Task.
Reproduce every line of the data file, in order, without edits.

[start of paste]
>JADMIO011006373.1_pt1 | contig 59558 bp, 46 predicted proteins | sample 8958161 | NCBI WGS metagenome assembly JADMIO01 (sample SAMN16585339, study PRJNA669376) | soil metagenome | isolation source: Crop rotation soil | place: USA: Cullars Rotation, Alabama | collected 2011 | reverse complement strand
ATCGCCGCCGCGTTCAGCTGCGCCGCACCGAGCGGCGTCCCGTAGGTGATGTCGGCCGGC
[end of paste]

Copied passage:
>JADMIO011006373.1_pt1 | contig 59558 bp, 46 predicted proteins | sample 8958161 | NCBI WGS metagenome assembly JADMIO01 (sample SAMN16585339, study PRJNA669376) | soil metagenome | isolation source: Crop rotation soil | place: USA: Cullars Rotation, Alabama | collected 2011 | reverse complement strand
ATCGCCGCCGCGTTCAGCTGCGCCGCACCGAGCGGCGTCCCGTAGGTGATGTCGGCCGGC